The book argues that while financial crises may have multiple causes, in most of them management is the ultimate determinant
The book argues that while financial crises may have multiple causes, in most of them management is the ultimate determinant © Brendan McDermid/Reuters

The great financial crisis of 2007-8 still leaves questions to which no wholly satisfactory answers have been offered. One concerns the fact that top management in the largest banks consisted of intelligent and hardworking people. They may have been greedy, writes Christian Dinesen, a former management consultant who spent a decade from 2002 straddling the crisis at investment bank Merrill Lynch, but it is difficult to believe that they could manage so badly as to have caused so much devastation to the global economy while sabotaging their own banks and reputations.

In this book, Dinesen argues that it is possible for all banks to fail in a crisis, as happened in the 14th-century plague in Europe. But while financial crises may have multiple causes, in most of them management is the ultimate determinant of which banks fail and which survive. If it is unfathomable that anybody would manage so badly as to lose more than $50bn as he suggests Merrill Lynch did in 2008, then what is the explanation? His answer is that the fault lay in “absent management” compounded by flawed incentive structures.

Looking back selectively through history, the book identifies the reasons for absent management as an inability to cope with complexity. At the Medici bank, in the early 15th century, banking products were few and simple: bills of exchange, lending to individuals of high social standing and taking deposits from the rich. Under Cosimo de Medici, famous for his keen judgment, the bank prospered.

Complexity came with expansion into foreign parts, which required an understanding of local conditions and an ability to control foreign branches with appropriate incentives for managers. As Europe’s biggest bank grew, and Cosimo’s heirs failed on this and other scores, it became unmanageable. A high-spending grandson, Lorenzo the Magnificent, neglected an increasingly troubled institution to focus on politics. The bank was closed down when the Medici were expelled from Florence in 1494.

Fast forward to the 20th century and the complexity story becomes about deregulation. As Dinesen writes, regulation does not cause banking crises but provides parameters within which banks are allowed to operate and fail. In short, deregulation gives bankers more rope with which to hang themselves.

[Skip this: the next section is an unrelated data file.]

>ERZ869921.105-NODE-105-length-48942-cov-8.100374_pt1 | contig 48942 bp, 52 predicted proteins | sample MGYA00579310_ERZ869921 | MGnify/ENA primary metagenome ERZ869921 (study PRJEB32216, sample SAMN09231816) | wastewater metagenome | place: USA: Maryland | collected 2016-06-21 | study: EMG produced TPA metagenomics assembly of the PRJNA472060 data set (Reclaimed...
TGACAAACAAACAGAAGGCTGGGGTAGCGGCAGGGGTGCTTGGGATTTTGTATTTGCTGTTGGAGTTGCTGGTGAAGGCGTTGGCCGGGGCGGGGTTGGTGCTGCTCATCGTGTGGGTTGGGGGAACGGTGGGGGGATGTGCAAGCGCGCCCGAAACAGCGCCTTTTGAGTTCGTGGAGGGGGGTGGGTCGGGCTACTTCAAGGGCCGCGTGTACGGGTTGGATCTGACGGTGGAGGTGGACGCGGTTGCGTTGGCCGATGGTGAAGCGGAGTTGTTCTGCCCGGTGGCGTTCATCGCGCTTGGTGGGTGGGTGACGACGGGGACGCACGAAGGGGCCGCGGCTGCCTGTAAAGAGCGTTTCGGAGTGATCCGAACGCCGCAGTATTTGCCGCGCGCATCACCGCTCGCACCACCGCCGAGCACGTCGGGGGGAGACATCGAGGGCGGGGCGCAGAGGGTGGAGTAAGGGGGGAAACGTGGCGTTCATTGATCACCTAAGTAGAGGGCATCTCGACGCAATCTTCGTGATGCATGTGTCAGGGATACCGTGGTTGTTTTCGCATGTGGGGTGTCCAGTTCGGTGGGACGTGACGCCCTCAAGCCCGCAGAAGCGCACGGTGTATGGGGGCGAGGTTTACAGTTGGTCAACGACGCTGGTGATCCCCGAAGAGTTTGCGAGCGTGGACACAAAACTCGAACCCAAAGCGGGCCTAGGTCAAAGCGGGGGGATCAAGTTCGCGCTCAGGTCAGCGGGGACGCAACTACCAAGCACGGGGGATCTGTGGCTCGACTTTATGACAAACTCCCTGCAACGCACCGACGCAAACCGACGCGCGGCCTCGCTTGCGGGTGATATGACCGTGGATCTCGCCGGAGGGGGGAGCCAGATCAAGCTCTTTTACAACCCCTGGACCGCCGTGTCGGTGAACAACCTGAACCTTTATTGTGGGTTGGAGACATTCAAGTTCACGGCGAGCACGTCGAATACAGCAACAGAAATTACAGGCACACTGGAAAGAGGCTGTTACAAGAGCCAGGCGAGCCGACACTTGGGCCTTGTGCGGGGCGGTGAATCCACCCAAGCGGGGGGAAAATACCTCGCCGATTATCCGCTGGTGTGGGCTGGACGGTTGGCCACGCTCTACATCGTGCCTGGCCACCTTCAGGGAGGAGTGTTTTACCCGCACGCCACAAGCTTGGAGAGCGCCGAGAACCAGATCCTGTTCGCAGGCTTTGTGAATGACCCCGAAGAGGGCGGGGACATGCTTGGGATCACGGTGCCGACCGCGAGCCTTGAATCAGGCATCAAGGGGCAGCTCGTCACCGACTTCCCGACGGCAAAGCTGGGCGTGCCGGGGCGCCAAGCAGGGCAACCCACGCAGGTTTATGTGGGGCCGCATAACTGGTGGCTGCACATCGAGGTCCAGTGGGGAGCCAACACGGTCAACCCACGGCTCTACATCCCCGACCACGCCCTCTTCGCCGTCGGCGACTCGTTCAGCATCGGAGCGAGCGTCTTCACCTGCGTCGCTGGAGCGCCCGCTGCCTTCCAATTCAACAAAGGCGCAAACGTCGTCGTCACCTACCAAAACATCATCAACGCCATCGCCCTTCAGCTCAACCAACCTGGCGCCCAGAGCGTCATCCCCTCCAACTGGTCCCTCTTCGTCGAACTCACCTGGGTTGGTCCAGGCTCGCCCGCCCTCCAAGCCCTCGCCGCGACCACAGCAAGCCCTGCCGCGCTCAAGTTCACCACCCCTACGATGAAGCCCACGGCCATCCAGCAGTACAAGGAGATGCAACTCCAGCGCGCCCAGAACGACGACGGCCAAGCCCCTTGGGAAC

In this context it means the introduction of morally hazardous limited liability through the retreat from partnership together with the liberalisation of markets before the 1929 Wall Street crash, and again in the 1970s. That was when governments unwound the draconian controls of the 1930s such as the Glass-Steagall act, which prevented deposit-taking banks from dealing in securities.

There were no major financial crises between the 1940s and the early 1970s. Deregulation then unleashed dramatic banking growth and concentration through mergers and acquisitions, along with explosive innovation in derivative instruments and securitisation. Growth, writes Dinesen, creates a need for management. Yet, with the help of case studies garnered mainly from Harvard, he shows that at numerous banks, from the megalithic Citigroup at one extreme to the much smaller S G Warburg at another, growth was unmanageable.

How helpful is the label “absent management”? It is a loose categorisation and the dividing line between absent management and plain mismanagement is not always clear. Dinesen applies it to Citigroup’s Chuck Prince who in 2007 told the Financial Times that “as long as the music is playing, you’ve got to get up and dance”. Yet this was surely also a response to short-term capital markets and institutional investor pressure — rather than flawed corporate governance, which is not something the book much explores.

Dinesen concludes that a historic mistake has been made in the regulatory response to the financial crisis. He argues that, in contrast to the response after the Depression, policymakers decided broadly to regulate banks as they were, with an emphasis on capital adequacy, rather than simplify them to make them more manageable. The analysis bears thinking about, though many will find the prescription uncomfortably radical.

The reviewer is an FT columnist

Absent Management in Banking: How Banks Fail and Cause Financial Crisis, by Christian Dinesen, Palgrave Macmillan, £89.99, 305pp

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